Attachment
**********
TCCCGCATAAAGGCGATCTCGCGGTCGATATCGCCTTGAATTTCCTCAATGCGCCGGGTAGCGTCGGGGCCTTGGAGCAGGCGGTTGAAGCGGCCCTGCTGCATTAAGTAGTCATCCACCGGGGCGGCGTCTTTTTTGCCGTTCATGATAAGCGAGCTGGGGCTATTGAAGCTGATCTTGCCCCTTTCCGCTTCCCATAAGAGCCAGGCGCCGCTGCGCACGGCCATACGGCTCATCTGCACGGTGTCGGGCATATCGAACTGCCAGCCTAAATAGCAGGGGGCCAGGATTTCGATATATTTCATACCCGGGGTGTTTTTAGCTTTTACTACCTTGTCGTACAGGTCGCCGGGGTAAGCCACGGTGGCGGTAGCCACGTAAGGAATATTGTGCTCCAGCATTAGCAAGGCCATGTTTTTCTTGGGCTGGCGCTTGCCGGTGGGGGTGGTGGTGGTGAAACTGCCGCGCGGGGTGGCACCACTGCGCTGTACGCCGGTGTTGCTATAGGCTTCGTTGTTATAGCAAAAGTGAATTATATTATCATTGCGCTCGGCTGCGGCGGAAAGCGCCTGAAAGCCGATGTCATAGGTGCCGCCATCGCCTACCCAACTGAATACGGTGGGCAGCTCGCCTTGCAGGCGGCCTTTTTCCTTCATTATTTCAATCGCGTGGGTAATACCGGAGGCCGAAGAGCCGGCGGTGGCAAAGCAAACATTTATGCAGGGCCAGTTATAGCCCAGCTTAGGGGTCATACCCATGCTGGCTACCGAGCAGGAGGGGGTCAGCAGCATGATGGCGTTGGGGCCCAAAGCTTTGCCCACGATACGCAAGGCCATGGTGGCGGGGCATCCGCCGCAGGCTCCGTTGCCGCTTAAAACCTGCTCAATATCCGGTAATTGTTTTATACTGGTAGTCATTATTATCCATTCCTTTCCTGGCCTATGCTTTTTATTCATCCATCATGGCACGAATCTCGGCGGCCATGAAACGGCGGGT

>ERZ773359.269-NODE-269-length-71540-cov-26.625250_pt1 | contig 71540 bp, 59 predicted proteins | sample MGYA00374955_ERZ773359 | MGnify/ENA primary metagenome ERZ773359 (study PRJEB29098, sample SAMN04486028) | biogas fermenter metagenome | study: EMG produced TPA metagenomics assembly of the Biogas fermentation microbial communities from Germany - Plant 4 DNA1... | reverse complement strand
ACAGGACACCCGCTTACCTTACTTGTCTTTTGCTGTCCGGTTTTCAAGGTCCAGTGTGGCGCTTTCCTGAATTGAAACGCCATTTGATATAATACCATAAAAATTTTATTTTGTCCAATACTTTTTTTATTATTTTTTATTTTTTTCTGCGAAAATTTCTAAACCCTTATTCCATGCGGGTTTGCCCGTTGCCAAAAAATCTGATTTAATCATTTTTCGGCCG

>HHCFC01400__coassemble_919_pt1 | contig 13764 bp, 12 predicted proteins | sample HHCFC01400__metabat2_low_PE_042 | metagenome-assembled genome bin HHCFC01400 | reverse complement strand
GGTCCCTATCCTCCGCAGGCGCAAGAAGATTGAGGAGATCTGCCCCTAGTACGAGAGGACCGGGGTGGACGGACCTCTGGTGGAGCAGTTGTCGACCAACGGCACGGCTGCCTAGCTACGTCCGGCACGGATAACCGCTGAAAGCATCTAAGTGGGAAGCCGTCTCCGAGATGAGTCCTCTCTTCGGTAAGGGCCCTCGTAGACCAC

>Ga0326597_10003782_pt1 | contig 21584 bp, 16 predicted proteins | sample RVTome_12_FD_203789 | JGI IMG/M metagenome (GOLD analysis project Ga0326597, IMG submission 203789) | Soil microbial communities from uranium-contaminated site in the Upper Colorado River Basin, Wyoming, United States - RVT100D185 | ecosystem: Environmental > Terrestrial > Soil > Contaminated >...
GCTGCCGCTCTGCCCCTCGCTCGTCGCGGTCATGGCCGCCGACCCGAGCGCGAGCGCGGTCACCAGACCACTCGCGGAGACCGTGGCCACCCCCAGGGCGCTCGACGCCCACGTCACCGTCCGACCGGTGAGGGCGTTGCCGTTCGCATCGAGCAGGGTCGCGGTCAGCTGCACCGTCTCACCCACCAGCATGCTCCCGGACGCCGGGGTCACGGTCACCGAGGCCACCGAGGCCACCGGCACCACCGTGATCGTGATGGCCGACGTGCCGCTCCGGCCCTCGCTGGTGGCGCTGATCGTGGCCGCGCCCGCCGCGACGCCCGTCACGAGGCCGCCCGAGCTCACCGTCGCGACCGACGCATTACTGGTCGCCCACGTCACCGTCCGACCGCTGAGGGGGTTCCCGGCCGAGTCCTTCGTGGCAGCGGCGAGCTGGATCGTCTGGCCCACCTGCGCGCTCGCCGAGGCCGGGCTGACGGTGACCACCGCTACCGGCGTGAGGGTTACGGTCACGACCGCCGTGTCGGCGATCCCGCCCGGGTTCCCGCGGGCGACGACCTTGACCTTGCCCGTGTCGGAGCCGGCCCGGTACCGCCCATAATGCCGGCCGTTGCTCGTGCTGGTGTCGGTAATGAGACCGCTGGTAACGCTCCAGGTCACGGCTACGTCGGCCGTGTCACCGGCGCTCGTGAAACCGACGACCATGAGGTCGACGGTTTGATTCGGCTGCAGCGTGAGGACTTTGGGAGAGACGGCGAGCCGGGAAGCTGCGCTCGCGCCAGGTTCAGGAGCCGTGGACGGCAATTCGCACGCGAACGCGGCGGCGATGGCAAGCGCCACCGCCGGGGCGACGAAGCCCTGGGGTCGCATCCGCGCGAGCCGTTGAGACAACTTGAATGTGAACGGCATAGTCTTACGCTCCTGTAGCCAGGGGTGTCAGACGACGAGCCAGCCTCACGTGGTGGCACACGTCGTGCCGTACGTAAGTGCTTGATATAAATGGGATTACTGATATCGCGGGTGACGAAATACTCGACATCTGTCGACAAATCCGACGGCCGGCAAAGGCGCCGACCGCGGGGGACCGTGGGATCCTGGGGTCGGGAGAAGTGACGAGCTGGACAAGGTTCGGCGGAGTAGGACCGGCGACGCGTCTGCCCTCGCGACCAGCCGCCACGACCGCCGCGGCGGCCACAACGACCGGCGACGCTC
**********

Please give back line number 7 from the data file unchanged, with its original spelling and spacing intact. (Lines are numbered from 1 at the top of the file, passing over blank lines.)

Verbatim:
GCTGCCGCTCTGCCCCTCGCTCGTCGCGGTCATGGCCGCCGACCCGAGCGCGAGCGCGGTCACCAGACCACTCGCGGAGACCGTGGCCACCCCCAGGGCGCTCGACGCCCACGTCACCGTCCGACCGGTGAGGGCGTTGCCGTTCGCATCGAGCAGGGTCGCGGTCAGCTGCACCGTCTCACCCACCAGCATGCTCCCGGACGCCGGGGTCACGGTCACCGAGGCCACCGAGGCCACCGGCACCACCGTGATCGTGATGGCCGACGTGCCGCTCCGGCCCTCGCTGGTGGCGCTGATCGTGGCCGCGCCCGCCGCGACGCCCGTCACGAGGCCGCCCGAGCTCACCGTCGCGACCGACGCATTACTGGTCGCCCACGTCACCGTCCGACCGCTGAGGGGGTTCCCGGCCGAGTCCTTCGTGGCAGCGGCGAGCTGGATCGTCTGGCCCACCTGCGCGCTCGCCGAGGCCGGGCTGACGGTGACCACCGCTACCGGCGTGAGGGTTACGGTCACGACCGCCGTGTCGGCGATCCCGCCCGGGTTCCCGCGGGCGACGACCTTGACCTTGCCCGTGTCGGAGCCGGCCCGGTACCGCCCATAATGCCGGCCGTTGCTCGTGCTGGTGTCGGTAATGAGACCGCTGGTAACGCTCCAGGTCACGGCTACGTCGGCCGTGTCACCGGCGCTCGTGAAACCGACGACCATGAGGTCGACGGTTTGATTCGGCTGCAGCGTGAGGACTTTGGGAGAGACGGCGAGCCGGGAAGCTGCGCTCGCGCCAGGTTCAGGAGCCGTGGACGGCAATTCGCACGCGAACGCGGCGGCGATGGCAAGCGCCACCGCCGGGGCGACGAAGCCCTGGGGTCGCATCCGCGCGAGCCGTTGAGACAACTTGAATGTGAACGGCATAGTCTTACGCTCCTGTAGCCAGGGGTGTCAGACGACGAGCCAGCCTCACGTGGTGGCACACGTCGTGCCGTACGTAAGTGCTTGATATAAATGGGATTACTGATATCGCGGGTGACGAAATACTCGACATCTGTCGACAAATCCGACGGCCGGCAAAGGCGCCGACCGCGGGGGACCGTGGGATCCTGGGGTCGGGAGAAGTGACGAGCTGGACAAGGTTCGGCGGAGTAGGACCGGCGACGCGTCTGCCCTCGCGACCAGCCGCCACGACCGCCGCGGCGGCCACAACGACCGGCGACGCTC